Loss at the holidays
In an unusual year, even the holidays feel strange. Normally my thoughts for the holidays are the joy of family, friends and Jesus’ birth. But this year feels different; family isn’t allowed, -well there isn’t one and the holidays may feel a lot like Christmas presents and pizza take out. If you are like me who loves the holidays, this pizza take out analogy makes you cringe and at the very least, very sad. Family is even more important around the holidays because 2 years ago I lost someone very important to me the day after thanksgiving.
The reality is you can lose someone at any time but the loss of someone during the holidays is more acute, their chair is empty at the table and their stocking is no longer hung up. When we lost my most beloved father-in-law 2 years ago, the day after thanksgiving I was deeply sad, but as the constant optimist- very thankful it had happened during a holiday so I was with him and my mother-in-law. Many people apologized because they figured the holiday made it worse and maybe it did, but it also meant the gift of time.
Time with family is such a valuable gift that I can’t even tell you coming into this Christmas season how sad I am to not have this special time with him. But I know that time with loved ones can also increase infection rates and is not advisable when someone is in a high-risk category. The question I will tackle this year is how do I deal with loss- like the missing person at a seat at the table that is forever empty or more acutely you don’t see them now and won’t for months.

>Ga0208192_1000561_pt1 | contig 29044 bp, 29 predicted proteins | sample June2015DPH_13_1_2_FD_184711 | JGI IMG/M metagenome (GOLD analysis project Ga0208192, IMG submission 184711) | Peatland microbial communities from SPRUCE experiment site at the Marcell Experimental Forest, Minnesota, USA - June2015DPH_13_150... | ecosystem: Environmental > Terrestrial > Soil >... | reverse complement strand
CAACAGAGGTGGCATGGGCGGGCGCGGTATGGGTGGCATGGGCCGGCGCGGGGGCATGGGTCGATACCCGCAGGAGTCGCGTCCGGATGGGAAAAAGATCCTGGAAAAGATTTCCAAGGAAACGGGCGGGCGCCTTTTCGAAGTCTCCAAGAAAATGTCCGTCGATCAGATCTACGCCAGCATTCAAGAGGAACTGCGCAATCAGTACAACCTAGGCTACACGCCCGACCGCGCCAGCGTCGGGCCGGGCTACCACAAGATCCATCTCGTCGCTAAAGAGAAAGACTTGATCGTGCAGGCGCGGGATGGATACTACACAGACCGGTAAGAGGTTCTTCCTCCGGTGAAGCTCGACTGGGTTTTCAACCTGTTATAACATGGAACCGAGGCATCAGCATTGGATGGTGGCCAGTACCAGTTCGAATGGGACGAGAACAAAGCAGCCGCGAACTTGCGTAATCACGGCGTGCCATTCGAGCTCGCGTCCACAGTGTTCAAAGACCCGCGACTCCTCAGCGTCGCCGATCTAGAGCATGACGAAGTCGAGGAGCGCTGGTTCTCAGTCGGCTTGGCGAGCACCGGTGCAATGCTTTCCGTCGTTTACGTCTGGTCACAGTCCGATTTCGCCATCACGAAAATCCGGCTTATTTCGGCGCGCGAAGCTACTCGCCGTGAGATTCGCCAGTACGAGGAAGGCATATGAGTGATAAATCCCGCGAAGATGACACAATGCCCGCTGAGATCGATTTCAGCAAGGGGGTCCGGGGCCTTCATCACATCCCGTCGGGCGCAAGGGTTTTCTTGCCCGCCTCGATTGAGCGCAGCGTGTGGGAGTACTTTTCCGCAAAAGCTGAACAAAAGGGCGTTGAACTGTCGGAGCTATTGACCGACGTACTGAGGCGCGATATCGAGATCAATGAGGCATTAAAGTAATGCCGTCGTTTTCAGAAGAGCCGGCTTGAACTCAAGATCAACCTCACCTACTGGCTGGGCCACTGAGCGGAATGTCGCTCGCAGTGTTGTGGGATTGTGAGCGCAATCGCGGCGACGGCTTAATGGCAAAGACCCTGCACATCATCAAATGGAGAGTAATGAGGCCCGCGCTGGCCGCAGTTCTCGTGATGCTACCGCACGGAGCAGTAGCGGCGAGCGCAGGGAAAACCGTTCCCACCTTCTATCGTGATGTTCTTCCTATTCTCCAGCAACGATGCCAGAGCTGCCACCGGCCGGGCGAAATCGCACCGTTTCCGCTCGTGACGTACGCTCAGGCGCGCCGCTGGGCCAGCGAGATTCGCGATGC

Here are my best tips for dealing with the loss of the ones you love whether temporary or more permanent:
Remember them and do something they would do. For example: My grandmother loved creating special stocking stuffer gifts and to this day, it is one of my favorite traditions. According to her, this is what is supposed to be in each stocking; some fruit for you to eat all by yourself (a big deal not to have to share with a sibling), a sweetie treat (persimmon cookies for me, those were always my favorite) and a little something extra (usually something crafty to do with her later).
Look at pictures of family members who are still with you and long-gone family legacy tells a strong and powerful story. (And the hairstyles are always good for a smile).
Eat food that brings joy and reminds you of those you love. Example: My father-in-law loved this one type of Vietnamese soup and it is my husband’s favorite and eating it always makes me miss him and smile.
Live out their legacy if it was a good one. Example: My father-in-law was very generous and always had family members favorite foods in his house to offer, which meant lots and lots of coffee when the uncles would come or lots and lots of Rambutan for his grand-daughters when they visited.
FaceTime with cup of tea in hand and Christmas lights twinkling in the background. Seeing someone can be more fulfilling than just a voice oVER the phone.
We may not be together today or even tomorrow but love never dims when you keep someone close to you. So, try some of these tips to celebrate your family whether they are near or far. The holidays may be different this year or sometime in your future but they will always be blessed by those you love and have loved.